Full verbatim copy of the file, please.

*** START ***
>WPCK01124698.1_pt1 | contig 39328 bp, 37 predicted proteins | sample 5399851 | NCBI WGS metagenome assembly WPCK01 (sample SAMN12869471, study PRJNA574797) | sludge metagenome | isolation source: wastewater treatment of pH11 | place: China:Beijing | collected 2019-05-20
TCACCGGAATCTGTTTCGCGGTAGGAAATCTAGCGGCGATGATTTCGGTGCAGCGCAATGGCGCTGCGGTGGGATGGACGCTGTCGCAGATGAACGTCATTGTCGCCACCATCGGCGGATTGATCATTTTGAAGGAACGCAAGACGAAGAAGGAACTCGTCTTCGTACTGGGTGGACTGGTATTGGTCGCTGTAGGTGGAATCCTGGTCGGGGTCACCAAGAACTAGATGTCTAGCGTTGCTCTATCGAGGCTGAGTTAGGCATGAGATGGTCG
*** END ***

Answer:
>WPCK01124698.1_pt1 | contig 39328 bp, 37 predicted proteins | sample 5399851 | NCBI WGS metagenome assembly WPCK01 (sample SAMN12869471, study PRJNA574797) | sludge metagenome | isolation source: wastewater treatment of pH11 | place: China:Beijing | collected 2019-05-20
TCACCGGAATCTGTTTCGCGGTAGGAAATCTAGCGGCGATGATTTCGGTGCAGCGCAATGGCGCTGCGGTGGGATGGACGCTGTCGCAGATGAACGTCATTGTCGCCACCATCGGCGGATTGATCATTTTGAAGGAACGCAAGACGAAGAAGGAACTCGTCTTCGTACTGGGTGGACTGGTATTGGTCGCTGTAGGTGGAATCCTGGTCGGGGTCACCAAGAACTAGATGTCTAGCGTTGCTCTATCGAGGCTGAGTTAGGCATGAGATGGTCG